Fire-related insurance challenges to blame for high HOA fees in Colorado, says insurance division


It’s not just rural mountain communities in Colorado that have to worry about wildfire risk anymore, and insurance companies know that. 

The ability to live so close to nature and open spaces is a big part of why people choose to live in Douglas County. But it’s also the reason the county is in the top 10 in the country with the most properties vulnerable to insurance correction due to fire risk.

Homeowners in Castle Rock’s Latigo Community were shocked to learn their monthly HOA fees would soon increase from $300 to over $800.

RELATED: Colorado homeowners left with more questions than answers about skyrocketing HOA insurance

“It was a gut punch,” said Latigo homeowner Sibyl Swope, “that’s my mortgage payment. My mortgage just doubled.” 

But the problem runs deeper than their HOA. 

“This isn’t an issue that is unique to Latigo or even the state of Colorado,” said Ryan Hurley with Assure Partners. 

Hurley is the insurance broker working with Latigo’s HOA. He says reinsurance markets are hardening across the country after recent significant losses. 

Nine out of the top 10 most costly wildfires have happened since 2017. Some, like the Marshall fire, were in urban areas previously believed by insurers to be lower risk. 

“The industry is ultra-focused on wildfire right now. So communities that are exposed to that or in proximity to wildfire zones are seeing eligibility issues,” said Hurley.

Hurley says, in Latigo’s case, their insurer pulled out of the townhome market nationwide, and because of their location, the cheapest coverage he could find costs about 600% more.

RELATED: Castle Rock community HOA fees skyrocket after insurance premium increases by 600% in Colorado

“A property like Latigo that is insured with an ultra-preferred carrier like QBE insurance, when QBE pulled out of the market and the insurance industry redefined the wildfire zones, Latigo went from extremely preferred pricing to ultra-high risk pricing,” said Hurley.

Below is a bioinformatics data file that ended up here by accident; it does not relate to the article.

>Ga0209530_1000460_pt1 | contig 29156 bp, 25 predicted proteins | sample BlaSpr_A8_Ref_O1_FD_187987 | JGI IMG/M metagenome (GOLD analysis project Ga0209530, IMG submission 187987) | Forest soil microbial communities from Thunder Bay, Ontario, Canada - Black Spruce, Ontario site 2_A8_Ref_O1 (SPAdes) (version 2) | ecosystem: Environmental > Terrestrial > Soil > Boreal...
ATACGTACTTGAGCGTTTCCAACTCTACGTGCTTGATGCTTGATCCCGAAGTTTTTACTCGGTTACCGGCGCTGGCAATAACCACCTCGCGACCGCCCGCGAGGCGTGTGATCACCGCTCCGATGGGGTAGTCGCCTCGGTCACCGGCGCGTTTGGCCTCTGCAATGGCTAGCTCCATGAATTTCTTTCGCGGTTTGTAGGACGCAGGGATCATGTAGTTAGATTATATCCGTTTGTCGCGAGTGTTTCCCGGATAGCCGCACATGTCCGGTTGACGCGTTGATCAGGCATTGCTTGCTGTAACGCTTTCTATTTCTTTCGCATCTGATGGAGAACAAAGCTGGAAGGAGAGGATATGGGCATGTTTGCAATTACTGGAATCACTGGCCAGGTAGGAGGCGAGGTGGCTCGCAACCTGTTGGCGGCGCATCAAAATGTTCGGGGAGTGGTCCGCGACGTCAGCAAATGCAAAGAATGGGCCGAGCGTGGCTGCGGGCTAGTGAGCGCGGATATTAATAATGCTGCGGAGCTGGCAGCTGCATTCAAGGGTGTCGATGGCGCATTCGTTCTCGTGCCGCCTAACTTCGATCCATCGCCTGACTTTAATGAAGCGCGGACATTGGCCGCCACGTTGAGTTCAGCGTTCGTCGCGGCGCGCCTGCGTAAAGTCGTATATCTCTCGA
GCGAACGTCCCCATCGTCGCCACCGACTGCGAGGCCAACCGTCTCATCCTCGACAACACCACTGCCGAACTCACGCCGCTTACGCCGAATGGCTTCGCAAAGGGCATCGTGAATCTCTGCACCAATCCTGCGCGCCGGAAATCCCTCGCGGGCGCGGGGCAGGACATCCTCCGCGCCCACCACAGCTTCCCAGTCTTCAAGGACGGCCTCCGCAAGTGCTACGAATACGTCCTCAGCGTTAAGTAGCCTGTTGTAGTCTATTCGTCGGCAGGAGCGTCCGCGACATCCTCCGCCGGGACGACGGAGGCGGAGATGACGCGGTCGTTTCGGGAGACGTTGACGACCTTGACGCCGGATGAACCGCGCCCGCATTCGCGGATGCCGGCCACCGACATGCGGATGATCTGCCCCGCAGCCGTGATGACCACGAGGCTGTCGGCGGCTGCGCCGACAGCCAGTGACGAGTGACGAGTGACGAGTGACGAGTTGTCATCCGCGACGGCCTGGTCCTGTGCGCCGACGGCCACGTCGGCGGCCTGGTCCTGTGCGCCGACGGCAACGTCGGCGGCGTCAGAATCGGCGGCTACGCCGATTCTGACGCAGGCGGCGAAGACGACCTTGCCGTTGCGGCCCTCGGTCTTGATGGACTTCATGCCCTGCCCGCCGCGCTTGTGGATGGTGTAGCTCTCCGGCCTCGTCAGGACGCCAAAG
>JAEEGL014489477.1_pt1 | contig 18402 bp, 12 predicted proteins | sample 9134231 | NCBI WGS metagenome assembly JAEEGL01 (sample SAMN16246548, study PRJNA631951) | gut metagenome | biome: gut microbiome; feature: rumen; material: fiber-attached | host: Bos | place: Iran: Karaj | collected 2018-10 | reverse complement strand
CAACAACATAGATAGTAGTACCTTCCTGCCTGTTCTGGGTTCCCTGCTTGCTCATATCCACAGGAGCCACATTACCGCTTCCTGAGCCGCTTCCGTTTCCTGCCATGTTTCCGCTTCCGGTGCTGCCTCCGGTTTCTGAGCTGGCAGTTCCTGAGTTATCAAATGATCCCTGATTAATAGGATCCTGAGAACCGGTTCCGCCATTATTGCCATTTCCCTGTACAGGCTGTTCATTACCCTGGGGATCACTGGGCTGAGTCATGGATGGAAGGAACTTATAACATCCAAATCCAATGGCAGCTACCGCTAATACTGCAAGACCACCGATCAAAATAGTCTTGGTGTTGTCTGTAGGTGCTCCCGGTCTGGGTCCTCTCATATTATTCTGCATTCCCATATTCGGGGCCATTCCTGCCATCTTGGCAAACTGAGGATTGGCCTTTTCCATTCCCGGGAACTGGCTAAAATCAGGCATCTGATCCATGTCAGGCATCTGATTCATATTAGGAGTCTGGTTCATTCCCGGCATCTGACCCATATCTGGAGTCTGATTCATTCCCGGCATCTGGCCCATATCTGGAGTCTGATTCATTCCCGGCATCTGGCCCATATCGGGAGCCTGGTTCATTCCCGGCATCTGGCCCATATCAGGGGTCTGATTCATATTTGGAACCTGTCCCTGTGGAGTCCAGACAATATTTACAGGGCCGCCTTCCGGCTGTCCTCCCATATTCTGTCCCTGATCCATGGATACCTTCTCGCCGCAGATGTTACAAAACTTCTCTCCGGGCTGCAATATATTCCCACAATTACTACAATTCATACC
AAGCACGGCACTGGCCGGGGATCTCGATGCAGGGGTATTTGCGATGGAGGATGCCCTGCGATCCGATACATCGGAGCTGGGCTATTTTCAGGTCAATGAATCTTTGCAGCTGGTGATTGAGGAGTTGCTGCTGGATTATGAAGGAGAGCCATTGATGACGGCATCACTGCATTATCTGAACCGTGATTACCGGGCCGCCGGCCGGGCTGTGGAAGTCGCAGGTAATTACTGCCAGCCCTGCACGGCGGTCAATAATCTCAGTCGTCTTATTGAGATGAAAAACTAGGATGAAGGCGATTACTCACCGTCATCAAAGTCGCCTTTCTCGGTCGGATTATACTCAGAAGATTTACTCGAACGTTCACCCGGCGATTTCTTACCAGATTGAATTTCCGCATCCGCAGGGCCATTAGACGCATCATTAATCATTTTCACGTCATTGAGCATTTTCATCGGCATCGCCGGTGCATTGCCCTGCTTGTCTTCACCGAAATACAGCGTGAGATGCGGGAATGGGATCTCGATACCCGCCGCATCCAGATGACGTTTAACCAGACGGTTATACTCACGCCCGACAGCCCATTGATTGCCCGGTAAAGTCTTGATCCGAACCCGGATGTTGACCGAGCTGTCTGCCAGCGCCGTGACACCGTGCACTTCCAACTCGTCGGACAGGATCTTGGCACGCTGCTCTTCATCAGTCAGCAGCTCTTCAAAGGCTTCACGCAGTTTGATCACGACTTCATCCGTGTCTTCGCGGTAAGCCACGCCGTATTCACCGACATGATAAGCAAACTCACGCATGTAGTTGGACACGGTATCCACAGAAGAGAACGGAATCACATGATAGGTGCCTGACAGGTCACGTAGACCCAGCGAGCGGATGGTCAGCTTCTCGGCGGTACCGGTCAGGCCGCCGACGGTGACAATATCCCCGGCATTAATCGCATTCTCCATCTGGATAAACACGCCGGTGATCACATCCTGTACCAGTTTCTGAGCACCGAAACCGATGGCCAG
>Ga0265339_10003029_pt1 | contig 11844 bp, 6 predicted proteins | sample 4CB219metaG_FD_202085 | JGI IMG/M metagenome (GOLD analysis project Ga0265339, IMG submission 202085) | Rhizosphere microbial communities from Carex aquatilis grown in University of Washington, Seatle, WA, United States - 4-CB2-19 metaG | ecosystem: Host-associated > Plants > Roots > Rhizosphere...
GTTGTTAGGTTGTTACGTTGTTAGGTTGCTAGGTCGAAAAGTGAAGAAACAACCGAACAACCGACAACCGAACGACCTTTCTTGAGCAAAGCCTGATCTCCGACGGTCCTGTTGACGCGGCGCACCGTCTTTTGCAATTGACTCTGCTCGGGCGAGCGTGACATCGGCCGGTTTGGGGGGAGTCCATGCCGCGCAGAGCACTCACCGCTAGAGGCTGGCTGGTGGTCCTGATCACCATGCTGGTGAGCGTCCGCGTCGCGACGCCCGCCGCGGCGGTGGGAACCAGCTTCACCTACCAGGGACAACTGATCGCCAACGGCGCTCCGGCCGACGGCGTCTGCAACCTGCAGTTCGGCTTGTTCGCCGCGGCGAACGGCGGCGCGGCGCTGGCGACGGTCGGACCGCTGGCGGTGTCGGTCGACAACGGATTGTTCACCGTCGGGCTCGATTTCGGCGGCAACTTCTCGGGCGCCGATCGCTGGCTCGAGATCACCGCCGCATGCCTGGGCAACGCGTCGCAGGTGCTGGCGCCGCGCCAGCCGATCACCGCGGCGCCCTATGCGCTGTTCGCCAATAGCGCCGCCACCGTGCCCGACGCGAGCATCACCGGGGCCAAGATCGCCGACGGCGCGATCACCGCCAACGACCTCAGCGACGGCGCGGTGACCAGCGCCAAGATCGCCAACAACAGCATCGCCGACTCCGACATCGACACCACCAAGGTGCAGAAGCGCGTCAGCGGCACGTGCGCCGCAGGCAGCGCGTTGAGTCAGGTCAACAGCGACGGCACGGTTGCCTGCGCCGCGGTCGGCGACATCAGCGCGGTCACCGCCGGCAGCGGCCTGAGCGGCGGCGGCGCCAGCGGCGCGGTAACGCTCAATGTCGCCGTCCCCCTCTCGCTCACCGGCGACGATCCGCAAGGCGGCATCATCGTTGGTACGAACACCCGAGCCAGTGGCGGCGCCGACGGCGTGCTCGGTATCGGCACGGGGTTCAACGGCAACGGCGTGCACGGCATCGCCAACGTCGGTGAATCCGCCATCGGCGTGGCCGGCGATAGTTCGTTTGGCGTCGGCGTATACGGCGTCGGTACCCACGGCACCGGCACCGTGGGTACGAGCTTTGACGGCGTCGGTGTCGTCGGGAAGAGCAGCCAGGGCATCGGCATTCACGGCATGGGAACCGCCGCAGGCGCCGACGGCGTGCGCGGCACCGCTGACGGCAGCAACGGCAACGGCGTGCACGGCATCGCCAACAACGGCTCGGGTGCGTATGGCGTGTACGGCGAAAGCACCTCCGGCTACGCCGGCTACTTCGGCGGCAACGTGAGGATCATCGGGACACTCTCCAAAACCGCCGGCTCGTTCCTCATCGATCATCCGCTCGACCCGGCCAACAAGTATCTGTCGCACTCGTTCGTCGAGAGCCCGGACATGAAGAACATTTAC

“It is going to be a continuing challenge. This is definitely climate-related. There used to be a wildfire season. Now the wildfire season is year-round. We saw that with the Marshall Fire,” said Vincent Plymell with the Colorado Division of Insurance. 

The Colorado Division of Insurance regulates the insurance industry. While they don’t have the authority to cap premiums, they’re holding stakeholder meetings to explore other affordability solutions. 

“It’s something that we as regulators and the industry have to figure out a way to plan for this,” said Plymell.  

There is recent legislation called the “FAIR Plan” that aims to provide last resort insurance to those who can’t find affordable coverage, but that likely won’t be available until 2025. 

If you have a question about insurance, you can contact the State’s Division of Insurance Consumer Services Team at 303-894-7490, or email [email protected], or, and click on “file a complaint.” 

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